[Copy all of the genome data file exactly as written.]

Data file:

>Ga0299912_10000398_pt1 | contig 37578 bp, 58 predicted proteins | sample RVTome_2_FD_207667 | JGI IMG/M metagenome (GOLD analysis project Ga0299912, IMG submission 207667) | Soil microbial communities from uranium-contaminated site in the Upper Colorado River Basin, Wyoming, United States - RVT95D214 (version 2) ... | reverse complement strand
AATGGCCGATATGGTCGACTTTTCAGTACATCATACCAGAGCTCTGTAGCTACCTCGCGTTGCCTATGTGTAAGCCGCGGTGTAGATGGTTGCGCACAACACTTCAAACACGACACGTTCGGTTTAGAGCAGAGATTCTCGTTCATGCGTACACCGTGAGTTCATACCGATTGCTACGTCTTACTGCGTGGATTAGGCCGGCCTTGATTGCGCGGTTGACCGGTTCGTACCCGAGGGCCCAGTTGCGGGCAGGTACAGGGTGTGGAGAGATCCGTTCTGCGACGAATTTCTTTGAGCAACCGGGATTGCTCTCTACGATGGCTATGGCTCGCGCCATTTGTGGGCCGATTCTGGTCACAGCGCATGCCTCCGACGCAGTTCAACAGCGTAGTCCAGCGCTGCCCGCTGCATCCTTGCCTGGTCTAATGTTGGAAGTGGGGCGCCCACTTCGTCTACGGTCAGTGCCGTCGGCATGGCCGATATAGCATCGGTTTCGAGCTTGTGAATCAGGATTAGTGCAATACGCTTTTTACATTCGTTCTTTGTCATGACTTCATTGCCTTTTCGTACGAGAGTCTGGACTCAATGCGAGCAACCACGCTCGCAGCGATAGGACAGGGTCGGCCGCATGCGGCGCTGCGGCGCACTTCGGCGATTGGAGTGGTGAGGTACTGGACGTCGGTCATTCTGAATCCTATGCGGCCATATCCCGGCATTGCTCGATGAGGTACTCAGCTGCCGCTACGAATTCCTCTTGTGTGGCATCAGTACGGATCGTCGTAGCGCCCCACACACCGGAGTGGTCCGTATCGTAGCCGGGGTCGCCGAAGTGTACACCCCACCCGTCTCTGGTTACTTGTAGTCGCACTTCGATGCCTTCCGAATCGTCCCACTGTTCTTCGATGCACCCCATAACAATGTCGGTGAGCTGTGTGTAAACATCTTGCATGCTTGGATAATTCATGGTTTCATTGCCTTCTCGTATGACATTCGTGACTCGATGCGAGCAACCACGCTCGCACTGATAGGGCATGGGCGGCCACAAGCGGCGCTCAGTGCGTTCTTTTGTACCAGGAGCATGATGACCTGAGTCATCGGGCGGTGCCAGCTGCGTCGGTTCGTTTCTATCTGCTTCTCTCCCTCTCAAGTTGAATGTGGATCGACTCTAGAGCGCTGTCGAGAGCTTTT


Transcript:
>Ga0299912_10000398_pt1 | contig 37578 bp, 58 predicted proteins | sample RVTome_2_FD_207667 | JGI IMG/M metagenome (GOLD analysis project Ga0299912, IMG submission 207667) | Soil microbial communities from uranium-contaminated site in the Upper Colorado River Basin, Wyoming, United States - RVT95D214 (version 2) ... | reverse complement strand
AATGGCCGATATGGTCGACTTTTCAGTACATCATACCAGAGCTCTGTAGCTACCTCGCGTTGCCTATGTGTAAGCCGCGGTGTAGATGGTTGCGCACAACACTTCAAACACGACACGTTCGGTTTAGAGCAGAGATTCTCGTTCATGCGTACACCGTGAGTTCATACCGATTGCTACGTCTTACTGCGTGGATTAGGCCGGCCTTGATTGCGCGGTTGACCGGTTCGTACCCGAGGGCCCAGTTGCGGGCAGGTACAGGGTGTGGAGAGATCCGTTCTGCGACGAATTTCTTTGAGCAACCGGGATTGCTCTCTACGATGGCTATGGCTCGCGCCATTTGTGGGCCGATTCTGGTCACAGCGCATGCCTCCGACGCAGTTCAACAGCGTAGTCCAGCGCTGCCCGCTGCATCCTTGCCTGGTCTAATGTTGGAAGTGGGGCGCCCACTTCGTCTACGGTCAGTGCCGTCGGCATGGCCGATATAGCATCGGTTTCGAGCTTGTGAATCAGGATTAGTGCAATACGCTTTTTACATTCGTTCTTTGTCATGACTTCATTGCCTTTTCGTACGAGAGTCTGGACTCAATGCGAGCAACCACGCTCGCAGCGATAGGACAGGGTCGGCCGCATGCGGCGCTGCGGCGCACTTCGGCGATTGGAGTGGTGAGGTACTGGACGTCGGTCATTCTGAATCCTATGCGGCCATATCCCGGCATTGCTCGATGAGGTACTCAGCTGCCGCTACGAATTCCTCTTGTGTGGCATCAGTACGGATCGTCGTAGCGCCCCACACACCGGAGTGGTCCGTATCGTAGCCGGGGTCGCCGAAGTGTACACCCCACCCGTCTCTGGTTACTTGTAGTCGCACTTCGATGCCTTCCGAATCGTCCCACTGTTCTTCGATGCACCCCATAACAATGTCGGTGAGCTGTGTGTAAACATCTTGCATGCTTGGATAATTCATGGTTTCATTGCCTTCTCGTATGACATTCGTGACTCGATGCGAGCAACCACGCTCGCACTGATAGGGCATGGGCGGCCACAAGCGGCGCTCAGTGCGTTCTTTTGTACCAGGAGCATGATGACCTGAGTCATCGGGCGGTGCCAGCTGCGTCGGTTCGTTTCTATCTGCTTCTCTCCCTCTCAAGTTGAATGTGGATCGACTCTAGAGCGCTGTCGAGAGCTTTT